Sony & Honda agree to produce electric cars together

As of last week, Sony and Honda have officially entered into a joint venture agreement to establish a company producing electric cars together. The newly formed company will be named “Sony Honda Mobility Inc.”

In their press release, Honda has stated that “the new company will aim to bring together Honda’s cutting-edge environmental and safety technologies, mobility development capabilities, vehicle body manufacturing technology and after-sales service management experience, with Sony’s expertise in the development and application of imaging, sensing, telecommunication, network and entertainment technologies, to realize a new generation of mobility and services for mobility that are closely aligned with users and the environment, and continue to evolve going forward.”

Perhaps, it can be thought that Honda will bring its car-building experience to be infused with Sony’s software, technology and entertainment experience.

For some time now, Sony has been making their EV ambitions more and more obvious, displaying their VISION-S concept EV at the previous CED conferences.

In each presentation of their concept vehicle, Sony boasted their entertainment and software expertise, but perhaps expressed concern over actually building the sedan. Sony’s CFO made clear that “we will not start making batteries or vehicles ourselves,” and that Sony would rather focus on finding a partnership.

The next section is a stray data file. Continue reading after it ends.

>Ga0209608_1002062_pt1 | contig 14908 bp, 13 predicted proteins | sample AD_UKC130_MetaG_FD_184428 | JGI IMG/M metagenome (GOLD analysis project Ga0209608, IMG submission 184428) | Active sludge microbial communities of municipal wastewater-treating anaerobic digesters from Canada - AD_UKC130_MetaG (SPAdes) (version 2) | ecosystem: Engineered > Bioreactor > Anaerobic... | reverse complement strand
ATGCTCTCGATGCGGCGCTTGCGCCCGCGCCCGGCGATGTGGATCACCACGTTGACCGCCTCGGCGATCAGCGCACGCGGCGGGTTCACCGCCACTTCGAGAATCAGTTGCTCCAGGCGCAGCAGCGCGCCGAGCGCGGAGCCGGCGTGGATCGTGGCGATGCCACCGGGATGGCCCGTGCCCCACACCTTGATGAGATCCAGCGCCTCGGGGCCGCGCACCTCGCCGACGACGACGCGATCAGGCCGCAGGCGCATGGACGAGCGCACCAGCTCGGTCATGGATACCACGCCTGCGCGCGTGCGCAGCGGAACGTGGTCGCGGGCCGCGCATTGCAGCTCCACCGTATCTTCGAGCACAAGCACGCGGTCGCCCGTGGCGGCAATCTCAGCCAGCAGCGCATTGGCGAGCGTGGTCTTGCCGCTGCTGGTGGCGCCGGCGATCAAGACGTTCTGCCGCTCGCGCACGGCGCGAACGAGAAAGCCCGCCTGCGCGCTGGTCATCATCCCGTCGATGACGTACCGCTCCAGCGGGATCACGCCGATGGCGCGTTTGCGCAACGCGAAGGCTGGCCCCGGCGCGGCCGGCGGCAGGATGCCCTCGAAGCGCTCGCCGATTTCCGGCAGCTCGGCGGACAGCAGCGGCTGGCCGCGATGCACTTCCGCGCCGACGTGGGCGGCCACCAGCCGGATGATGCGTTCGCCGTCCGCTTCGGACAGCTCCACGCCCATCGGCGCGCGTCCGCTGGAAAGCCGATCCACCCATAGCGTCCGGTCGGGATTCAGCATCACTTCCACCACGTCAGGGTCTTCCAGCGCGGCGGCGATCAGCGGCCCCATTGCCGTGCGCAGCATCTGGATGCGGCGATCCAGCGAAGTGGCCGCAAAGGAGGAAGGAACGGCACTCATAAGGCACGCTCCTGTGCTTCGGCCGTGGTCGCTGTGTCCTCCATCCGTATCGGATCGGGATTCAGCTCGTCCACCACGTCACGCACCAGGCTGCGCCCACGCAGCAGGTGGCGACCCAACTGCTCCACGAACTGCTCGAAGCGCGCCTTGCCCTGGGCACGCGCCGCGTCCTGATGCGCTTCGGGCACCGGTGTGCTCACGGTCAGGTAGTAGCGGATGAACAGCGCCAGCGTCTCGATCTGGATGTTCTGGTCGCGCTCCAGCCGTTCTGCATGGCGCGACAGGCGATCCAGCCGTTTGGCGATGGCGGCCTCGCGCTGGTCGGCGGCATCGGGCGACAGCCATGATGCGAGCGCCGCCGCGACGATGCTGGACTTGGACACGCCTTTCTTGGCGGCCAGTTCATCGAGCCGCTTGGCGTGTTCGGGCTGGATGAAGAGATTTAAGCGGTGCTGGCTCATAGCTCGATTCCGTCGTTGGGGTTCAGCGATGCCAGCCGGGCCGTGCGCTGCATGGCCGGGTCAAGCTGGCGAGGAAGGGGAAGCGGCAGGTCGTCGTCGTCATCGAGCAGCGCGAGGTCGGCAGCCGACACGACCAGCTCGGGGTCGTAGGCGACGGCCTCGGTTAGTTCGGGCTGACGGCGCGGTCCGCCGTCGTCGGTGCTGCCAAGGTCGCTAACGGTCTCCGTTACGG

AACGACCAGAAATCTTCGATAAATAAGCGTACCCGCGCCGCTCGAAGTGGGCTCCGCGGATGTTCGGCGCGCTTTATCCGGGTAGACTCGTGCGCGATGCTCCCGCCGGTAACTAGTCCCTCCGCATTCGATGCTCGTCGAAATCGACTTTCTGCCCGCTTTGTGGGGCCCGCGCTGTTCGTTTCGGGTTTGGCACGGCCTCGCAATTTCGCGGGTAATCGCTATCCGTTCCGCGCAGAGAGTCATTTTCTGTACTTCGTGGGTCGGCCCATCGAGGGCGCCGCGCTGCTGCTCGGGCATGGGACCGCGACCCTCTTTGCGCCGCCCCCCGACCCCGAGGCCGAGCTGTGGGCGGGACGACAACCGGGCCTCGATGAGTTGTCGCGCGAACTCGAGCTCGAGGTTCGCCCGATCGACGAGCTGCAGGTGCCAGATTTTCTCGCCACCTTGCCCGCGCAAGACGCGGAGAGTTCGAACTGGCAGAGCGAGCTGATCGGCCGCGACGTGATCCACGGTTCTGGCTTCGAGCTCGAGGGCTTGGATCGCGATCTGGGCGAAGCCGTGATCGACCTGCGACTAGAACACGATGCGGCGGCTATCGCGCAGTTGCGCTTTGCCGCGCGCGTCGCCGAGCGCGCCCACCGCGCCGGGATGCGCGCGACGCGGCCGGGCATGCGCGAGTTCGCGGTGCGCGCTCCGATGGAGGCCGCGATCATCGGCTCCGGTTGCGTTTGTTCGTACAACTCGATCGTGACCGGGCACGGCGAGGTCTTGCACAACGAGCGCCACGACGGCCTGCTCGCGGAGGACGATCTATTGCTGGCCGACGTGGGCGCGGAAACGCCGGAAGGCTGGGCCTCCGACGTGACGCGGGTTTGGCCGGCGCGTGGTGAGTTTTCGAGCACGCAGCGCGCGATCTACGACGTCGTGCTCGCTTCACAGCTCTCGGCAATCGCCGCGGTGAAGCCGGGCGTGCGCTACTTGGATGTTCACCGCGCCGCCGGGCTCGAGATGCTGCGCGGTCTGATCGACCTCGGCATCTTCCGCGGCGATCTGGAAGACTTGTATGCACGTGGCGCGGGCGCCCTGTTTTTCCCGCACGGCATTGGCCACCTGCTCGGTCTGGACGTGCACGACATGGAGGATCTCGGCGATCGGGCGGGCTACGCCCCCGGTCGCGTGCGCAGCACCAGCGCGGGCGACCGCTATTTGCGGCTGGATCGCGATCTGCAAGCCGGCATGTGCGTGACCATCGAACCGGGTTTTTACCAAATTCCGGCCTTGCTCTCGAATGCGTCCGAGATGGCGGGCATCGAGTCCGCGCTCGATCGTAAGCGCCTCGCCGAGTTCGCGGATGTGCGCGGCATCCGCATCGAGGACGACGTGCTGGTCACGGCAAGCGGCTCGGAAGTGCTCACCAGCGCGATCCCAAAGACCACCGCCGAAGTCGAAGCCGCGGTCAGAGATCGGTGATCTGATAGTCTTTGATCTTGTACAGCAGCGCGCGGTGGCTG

However, we predict that this agreement will not solely benefit Sony, but also Honda. The company has been slow to develop EVs, underestimating the height of the current demand for greener vehicles. Their first mass-market EV – the Prologue EV – won’t come to the West until 2024. Therefore, perhaps this partnership, may be help kick Honda into gear.

Honda’s conservative views to EV production only add to the worries that a stalling on EVs could have dire consequences for the Japanese economy.

In fact, Japan – the world’s second largest car exporter – risks a 14% drop in GDP if they do not ignite a swifter move toward producing green cars, according to a report by the Climate Group.